Marco Rubio's surprisingly strong showing in the Iowa caucuses reshuffled the already intense competition in New Hampshire among the Republican establishment candidates, leading some to sharpen their attacks on the Florida senator ahead of next week's primary.
The sense of urgency was on display in Bedford as New Jersey Governor Chris Christie belittled Rubio's toughness, intelligence and even his manhood. "Maybe he'll do more than 40 minutes on a little stage telling everybody his canned speech that he's memorised," Christie said mockingly to reporters.
"This isn't a student council election, everybody. This is an election for president of the United States. Let's get the boy in the bubble out of the bubble."
Former Florida Governor Jeb Bush expanded his line of attacks beyond Donald Trump to include Rubio and Texas Senator Ted Cruz, the winner of Tuesday's Iowa contest. Bush said at a town hall meeting in Rindge that Rubio, 44, and Cruz, 45, did not have the "life experience" to be president.
For the past six weeks, the four mainstream candidates, which also includes Ohio Governor John Kasich, have looked to New Hampshire as their proving ground. But the calculus of all four was changed by Iowa's results, which saw the three governors each end in low single digits while Rubio surged to within one percentage point of Trump, who came in second.
With only one week until the New Hampshire primary, and the potential of voters here to effectively eliminate some of them from the nomination battle, the stakes are high and the tone is increasingly confrontational.
"It is a dog-eat-dog, hand-to-hand combat up here," said Steve Duprey, a Republican National Committee member from New Hampshire.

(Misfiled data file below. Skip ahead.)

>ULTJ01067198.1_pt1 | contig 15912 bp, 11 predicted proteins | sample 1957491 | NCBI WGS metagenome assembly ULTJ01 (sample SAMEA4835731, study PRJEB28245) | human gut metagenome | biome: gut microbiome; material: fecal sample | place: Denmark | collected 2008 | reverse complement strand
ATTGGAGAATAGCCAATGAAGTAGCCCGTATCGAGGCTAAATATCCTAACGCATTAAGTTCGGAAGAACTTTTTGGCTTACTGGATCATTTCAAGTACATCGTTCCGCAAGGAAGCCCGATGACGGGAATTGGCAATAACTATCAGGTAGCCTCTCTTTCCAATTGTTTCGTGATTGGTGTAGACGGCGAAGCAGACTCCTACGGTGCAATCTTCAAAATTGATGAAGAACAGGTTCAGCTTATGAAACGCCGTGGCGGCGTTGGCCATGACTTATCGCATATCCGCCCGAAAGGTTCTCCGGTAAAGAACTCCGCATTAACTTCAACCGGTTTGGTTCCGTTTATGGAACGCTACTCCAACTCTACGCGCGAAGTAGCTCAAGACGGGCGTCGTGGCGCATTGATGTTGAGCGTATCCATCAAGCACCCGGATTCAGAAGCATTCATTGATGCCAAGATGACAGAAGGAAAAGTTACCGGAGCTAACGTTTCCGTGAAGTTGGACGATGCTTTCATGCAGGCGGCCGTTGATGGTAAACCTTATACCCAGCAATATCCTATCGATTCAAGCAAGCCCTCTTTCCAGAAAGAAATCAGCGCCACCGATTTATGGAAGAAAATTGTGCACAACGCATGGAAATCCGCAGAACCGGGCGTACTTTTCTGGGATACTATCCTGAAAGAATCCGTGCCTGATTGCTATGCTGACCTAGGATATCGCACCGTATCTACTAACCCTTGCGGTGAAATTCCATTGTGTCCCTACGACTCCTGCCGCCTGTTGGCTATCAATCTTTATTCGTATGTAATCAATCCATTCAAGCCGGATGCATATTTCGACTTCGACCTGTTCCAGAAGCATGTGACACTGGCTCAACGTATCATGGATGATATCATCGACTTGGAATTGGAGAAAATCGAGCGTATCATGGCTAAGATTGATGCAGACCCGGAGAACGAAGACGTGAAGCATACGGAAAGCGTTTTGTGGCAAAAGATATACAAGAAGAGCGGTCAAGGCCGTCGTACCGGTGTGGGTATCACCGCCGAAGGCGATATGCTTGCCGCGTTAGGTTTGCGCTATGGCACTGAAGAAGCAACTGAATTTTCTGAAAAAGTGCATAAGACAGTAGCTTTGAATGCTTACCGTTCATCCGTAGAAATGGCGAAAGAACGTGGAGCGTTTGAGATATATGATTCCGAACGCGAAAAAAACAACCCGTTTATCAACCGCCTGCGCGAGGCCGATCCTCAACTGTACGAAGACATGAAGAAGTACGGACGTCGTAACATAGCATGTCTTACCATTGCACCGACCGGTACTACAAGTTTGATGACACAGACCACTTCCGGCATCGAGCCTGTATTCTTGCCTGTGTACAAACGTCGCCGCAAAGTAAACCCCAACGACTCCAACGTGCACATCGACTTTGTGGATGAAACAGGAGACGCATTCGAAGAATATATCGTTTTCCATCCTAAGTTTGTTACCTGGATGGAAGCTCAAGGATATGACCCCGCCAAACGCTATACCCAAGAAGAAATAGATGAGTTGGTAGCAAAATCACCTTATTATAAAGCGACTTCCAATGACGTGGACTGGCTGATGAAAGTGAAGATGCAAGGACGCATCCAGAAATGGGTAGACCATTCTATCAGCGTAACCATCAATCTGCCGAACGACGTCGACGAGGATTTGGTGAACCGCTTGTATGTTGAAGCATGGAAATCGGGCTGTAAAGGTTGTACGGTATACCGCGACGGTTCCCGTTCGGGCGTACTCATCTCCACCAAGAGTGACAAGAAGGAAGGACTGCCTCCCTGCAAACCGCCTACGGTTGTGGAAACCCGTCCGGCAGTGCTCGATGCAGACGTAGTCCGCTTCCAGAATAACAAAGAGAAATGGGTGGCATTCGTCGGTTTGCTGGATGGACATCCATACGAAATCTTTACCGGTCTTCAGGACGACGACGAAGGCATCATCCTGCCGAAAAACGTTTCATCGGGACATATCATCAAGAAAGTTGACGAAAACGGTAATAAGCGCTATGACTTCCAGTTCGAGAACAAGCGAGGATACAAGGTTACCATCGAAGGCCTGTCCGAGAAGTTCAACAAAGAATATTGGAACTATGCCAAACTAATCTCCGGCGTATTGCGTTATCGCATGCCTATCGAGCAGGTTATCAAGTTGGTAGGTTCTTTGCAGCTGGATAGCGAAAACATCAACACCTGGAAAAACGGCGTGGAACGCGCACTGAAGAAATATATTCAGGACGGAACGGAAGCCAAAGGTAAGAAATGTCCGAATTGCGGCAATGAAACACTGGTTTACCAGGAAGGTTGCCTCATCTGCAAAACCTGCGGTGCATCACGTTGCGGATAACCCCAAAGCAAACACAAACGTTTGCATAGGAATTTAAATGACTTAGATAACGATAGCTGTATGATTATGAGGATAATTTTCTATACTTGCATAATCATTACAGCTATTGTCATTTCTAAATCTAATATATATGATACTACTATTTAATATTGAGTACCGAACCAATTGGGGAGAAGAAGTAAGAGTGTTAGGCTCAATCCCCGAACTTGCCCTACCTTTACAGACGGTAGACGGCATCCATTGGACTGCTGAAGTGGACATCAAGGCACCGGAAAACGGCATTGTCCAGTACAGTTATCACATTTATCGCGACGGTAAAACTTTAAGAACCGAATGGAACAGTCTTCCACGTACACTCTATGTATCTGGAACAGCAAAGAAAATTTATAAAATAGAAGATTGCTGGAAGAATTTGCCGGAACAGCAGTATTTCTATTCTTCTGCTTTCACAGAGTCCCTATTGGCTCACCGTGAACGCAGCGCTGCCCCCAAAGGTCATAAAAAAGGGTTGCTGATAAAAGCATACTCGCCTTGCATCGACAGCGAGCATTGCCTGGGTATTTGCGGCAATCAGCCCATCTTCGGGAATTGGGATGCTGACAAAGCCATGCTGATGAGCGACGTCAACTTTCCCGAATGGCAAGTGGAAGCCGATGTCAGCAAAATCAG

In past years, New Hampshire Republicans have not followed the lead of Iowa in making their choices. Mike Dennehy, a New Hampshire-based GOP strategist, said "this year is different". "There are so many candidates ... that they are looking for help and I think Iowa did that."
That puts enormous pressure on Bush, Kasich and Christie. "Bush, Kasich and Christie have to knock Marco Rubio down in New Hampshire and steal his spot for a rationale for their campaigns to exist," said Republican strategist Steve Schmidt.
But Dennehy said Rubio's performance in Iowa also heightens the stakes for the Florida senator here. "He has to push those [other establishment] candidates down to get into a strong second place showing," he said. "Third place just isn't good enough for him. You've got to show progress and momentum."
Rubio's advisers said they were optimistic he would be able to do just that.
"Folks have figured out that Marco is a candidate who connects with voters and who closes strong," said a senior Rubio campaign official. "He's got momentum."
Rubio returned to New Hampshire yesterday, visiting a Manchester diner in the breakfast hour. He was upbeat and said he hoped to replicate his Iowa success in next Wednesday's primary.
When a supporter presented Rubio with some cigars, the son of Cuban immigrants responded playfully.
"Let's hide them, guys," he said, adding he didn't want to be a bad influence on his young children. "Maybe we'll save them for [Wednesday]," Rubio said.
Recent New Hampshire polls before Iowa showed Bush, Cruz, Kasich and Rubio in a statistical tie for second place, Christie trailing a few points back and Trump leading the field.
The finish is expected to help winnow the chaotic Republican field, affirming one or two establishment candidates as the consensus choices for party donors and other leaders when the nominating contest heads to a slew of southern states.
New Hampshire voters tend not to settle on a candidate until days before the primary.
Republicans in Iowa
Who won each key voting group: Their point advantage
• +17 Shares my values
• +12 Born-again Christian
• +9 Age 30-44
• +8 Contacted by Candidate
• +8 Attended previous caucus
• +55 Tells it like it is
• +26 Outside political establishment
• +10 Top issue immigration
• +8 Can bring needed change
• +7 First time caucus-goer.